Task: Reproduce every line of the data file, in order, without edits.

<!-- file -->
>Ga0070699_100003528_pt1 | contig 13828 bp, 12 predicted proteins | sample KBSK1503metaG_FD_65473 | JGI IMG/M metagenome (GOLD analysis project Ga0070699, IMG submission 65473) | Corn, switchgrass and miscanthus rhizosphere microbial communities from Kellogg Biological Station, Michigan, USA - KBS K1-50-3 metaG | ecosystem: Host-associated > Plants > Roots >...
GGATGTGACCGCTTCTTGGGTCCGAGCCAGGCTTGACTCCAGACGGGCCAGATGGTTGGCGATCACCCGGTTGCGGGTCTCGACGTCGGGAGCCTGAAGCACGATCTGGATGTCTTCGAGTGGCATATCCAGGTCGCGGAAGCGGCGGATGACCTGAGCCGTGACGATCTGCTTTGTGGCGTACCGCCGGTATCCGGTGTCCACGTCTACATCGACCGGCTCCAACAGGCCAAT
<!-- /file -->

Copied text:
>Ga0070699_100003528_pt1 | contig 13828 bp, 12 predicted proteins | sample KBSK1503metaG_FD_65473 | JGI IMG/M metagenome (GOLD analysis project Ga0070699, IMG submission 65473) | Corn, switchgrass and miscanthus rhizosphere microbial communities from Kellogg Biological Station, Michigan, USA - KBS K1-50-3 metaG | ecosystem: Host-associated > Plants > Roots >...
GGATGTGACCGCTTCTTGGGTCCGAGCCAGGCTTGACTCCAGACGGGCCAGATGGTTGGCGATCACCCGGTTGCGGGTCTCGACGTCGGGAGCCTGAAGCACGATCTGGATGTCTTCGAGTGGCATATCCAGGTCGCGGAAGCGGCGGATGACCTGAGCCGTGACGATCTGCTTTGTGGCGTACCGCCGGTATCCGGTGTCCACGTCTACATCGACCGGCTCCAACAGGCCAAT